In the ancient world, April 25 was the day on which farming people paraded around their fields and prayed to the pagan god who was in charge of protecting crops from mildew. Over time the church introduced the custom of singing Christian litanies in procession on this day, and later extended the commemoration to include St. Mark. So his day is the relic of a sort of springtime festival whose roots are not unconnected to those of Arbor Day and (dare I mention it) Earth Day (Ugh.)

In any event, the most significant fact about St. Mark himself is that he wrote the second New Testament Gospel. Unlike St. Matthew and St. John, he does not claim to have been an eyewitness to the events he writes about, but, as we can clearly see from reading Scripture, he is a character that plays no minor role later on in the New Testament.

We know that his mother's house is where the believers pray for St. Peter's release from jail in the Book of Acts; Mark goes with St. Paul and St. Barnabas on their missionary journey; and he is an associate of both St. Peter and St. Paul later on in Rome. He is believed to have been the founder of the church in North Africa, and the popes of the Coptic Church of Egypt call themselves "successors to St. Mark". As I mentioned before, the center of his cult in the west is at Venice, where his bones are thought to have been brought in the eighth or ninth century.  St. Mark is claimed by Venice as their Patron Saint.  He is also the Patron Saint of notaries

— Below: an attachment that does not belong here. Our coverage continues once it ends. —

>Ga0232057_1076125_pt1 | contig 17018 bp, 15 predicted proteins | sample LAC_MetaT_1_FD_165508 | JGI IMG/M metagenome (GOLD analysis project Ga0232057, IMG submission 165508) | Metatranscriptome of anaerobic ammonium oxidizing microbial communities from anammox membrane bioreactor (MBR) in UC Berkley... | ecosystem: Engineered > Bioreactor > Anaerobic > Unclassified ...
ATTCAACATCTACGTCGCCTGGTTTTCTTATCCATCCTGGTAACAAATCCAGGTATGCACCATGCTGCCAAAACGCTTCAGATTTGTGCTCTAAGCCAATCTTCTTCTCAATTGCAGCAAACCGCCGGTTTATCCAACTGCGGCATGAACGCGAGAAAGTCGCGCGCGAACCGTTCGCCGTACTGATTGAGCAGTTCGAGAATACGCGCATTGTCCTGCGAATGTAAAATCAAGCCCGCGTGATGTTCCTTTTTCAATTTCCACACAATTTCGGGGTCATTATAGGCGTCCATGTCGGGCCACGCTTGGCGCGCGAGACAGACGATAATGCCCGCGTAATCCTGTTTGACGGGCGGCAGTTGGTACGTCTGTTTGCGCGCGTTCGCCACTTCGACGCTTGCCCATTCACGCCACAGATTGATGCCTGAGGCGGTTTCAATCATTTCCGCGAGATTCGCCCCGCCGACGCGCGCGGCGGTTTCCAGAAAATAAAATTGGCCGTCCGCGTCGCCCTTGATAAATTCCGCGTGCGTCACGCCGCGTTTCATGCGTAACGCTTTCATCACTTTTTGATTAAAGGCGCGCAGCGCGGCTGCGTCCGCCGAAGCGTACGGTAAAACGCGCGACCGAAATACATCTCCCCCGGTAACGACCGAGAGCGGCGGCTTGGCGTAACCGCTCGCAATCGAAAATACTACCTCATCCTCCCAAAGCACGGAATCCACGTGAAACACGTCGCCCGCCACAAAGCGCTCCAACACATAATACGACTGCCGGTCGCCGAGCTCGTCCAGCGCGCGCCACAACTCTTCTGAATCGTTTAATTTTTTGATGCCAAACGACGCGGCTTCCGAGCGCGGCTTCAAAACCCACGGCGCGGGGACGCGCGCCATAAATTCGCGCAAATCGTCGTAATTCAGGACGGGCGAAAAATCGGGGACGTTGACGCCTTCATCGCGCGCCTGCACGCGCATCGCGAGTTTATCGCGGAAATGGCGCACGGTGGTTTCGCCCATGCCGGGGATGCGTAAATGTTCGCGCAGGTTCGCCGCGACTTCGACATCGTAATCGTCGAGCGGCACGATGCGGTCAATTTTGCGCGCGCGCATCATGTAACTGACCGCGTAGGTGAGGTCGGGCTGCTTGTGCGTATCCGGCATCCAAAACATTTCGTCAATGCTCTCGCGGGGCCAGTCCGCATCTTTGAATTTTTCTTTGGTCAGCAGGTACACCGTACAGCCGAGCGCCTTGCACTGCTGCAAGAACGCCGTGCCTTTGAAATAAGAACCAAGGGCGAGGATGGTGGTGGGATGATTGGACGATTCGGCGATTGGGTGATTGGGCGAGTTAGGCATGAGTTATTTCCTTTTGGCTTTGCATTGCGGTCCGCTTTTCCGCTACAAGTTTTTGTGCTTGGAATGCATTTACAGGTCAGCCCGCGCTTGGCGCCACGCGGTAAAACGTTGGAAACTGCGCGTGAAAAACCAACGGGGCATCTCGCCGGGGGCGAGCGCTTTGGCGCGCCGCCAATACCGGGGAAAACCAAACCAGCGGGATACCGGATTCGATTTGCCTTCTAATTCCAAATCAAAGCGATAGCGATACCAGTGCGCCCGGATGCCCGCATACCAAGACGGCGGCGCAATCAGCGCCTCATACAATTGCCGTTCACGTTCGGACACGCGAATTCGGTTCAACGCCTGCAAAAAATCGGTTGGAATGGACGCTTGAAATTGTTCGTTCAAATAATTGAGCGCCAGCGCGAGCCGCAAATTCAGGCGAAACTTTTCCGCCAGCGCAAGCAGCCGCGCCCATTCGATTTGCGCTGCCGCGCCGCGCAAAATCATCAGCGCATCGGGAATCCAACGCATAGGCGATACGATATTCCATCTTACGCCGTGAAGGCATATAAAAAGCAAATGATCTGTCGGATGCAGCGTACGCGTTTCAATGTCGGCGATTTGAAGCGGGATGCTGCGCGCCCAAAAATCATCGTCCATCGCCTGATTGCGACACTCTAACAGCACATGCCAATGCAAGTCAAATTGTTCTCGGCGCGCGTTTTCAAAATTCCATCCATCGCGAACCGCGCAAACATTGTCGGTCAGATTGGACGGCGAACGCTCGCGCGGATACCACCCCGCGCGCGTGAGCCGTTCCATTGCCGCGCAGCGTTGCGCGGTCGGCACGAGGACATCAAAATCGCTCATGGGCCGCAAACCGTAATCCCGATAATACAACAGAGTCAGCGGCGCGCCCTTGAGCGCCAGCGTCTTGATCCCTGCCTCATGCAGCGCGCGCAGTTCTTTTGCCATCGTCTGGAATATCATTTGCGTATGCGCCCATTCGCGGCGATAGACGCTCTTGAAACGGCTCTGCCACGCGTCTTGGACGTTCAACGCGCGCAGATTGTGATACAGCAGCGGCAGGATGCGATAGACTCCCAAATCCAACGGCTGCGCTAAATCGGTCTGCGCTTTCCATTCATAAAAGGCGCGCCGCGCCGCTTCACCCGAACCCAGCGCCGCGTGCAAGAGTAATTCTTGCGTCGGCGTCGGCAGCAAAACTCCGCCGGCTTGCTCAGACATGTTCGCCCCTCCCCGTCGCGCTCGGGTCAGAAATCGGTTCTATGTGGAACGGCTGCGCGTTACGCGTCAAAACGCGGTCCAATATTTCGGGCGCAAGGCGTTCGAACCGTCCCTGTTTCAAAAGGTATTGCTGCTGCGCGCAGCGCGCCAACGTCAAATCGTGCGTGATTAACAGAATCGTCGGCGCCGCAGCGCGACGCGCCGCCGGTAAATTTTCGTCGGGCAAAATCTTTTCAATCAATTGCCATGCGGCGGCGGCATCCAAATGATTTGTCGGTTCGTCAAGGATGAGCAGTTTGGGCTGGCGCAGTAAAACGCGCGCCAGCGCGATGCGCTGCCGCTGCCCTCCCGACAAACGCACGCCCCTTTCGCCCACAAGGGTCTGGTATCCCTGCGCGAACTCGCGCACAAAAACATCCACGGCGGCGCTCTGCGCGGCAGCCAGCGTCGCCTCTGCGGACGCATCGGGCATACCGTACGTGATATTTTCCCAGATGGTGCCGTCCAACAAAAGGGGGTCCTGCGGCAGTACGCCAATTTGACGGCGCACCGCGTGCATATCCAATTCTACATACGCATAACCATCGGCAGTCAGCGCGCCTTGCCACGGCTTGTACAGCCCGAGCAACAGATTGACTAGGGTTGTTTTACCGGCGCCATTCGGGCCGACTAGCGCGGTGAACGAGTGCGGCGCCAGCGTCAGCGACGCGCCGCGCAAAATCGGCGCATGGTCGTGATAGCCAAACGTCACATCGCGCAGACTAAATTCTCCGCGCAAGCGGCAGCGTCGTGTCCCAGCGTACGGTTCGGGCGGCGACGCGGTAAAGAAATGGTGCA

St. Mark's Gospel is the shortest one of the Four Gospels… and in some ways the most direct. In his account of Jesus' arrest in the Garden of Gethsemane, he writes, "A certain young man, dressed only in a linen cloth, was following Jesus. They tried to arrest him, but he ran away naked, leaving the cloth behind." Some scholars have speculated that that young man may well be St. Mark putting himself into the story -- as sort of a Maundy Thursday "streaker".

St. Mark, the Saint who’s Feast we celebrate today, is given the lofty title: “Evangelist” by the Church. Only himself and Sts. Matthew, Luke and John are given this title. There is unfortunately much confusion about this word today - perpetuated by the media that loves to give labels to people they are too lazy to describe. What does it mean to be an “evangelist”. The word evangelist comes from the Koine Greek word εὐαγγέλιον (transliterated as "e-van-gelion") via the Latin "Evangelium”, and is found only three times in the New Testament. The word has the same root as the word translated 'gospel' or 'good news.' Thus, an evangelist is 'one who tells good news' or 'a proclaimer of the gospel.' Simply speaking, an evangelist is one who publicly proclaims the gospel.

There is unfortunately much made today of the so-called “differences” between so-called “Evangelicals” and “Catholics”. I don’t think there could be any worse differentiation made. I believe that we are all called to be “Evangelists”!

I have been a victim of this purported difference between Catholics and so-called “Evangelicals” (Tell story of the girl at Best Buy - see future blog for a recounting of this painful story!!)

The One, Holy, Catholic and Apostolic Church that we say that we believe in, is, by nature and by Jesus’ own command, “Evangelical”. Quite frankly, “evangelism“ - the spreading of the Good New is our job…it’s spelled out clearly for us in the Second Office of Instruction, on page 291 in the Book of Common Prayer.

Question. What is your bounden duty as a member of the Church?

Answer. My bounden duty is to follow Christ, to worship God every Sunday in his Church; and to work and pray and give for the spread of his kingdom.

This is the root of Evangelism…we are bound by our Baptismal vows to “work and pray and give for the spread of God’s Kingdom". The Apostles, and we, by virtue of Apostolic Succession, are given our “marching orders” by none-other-than Jesus Christ Himself, in what has been called The Great Commission. St Matthew records Our Lord’s words in this way, and - I hope these sound familiar: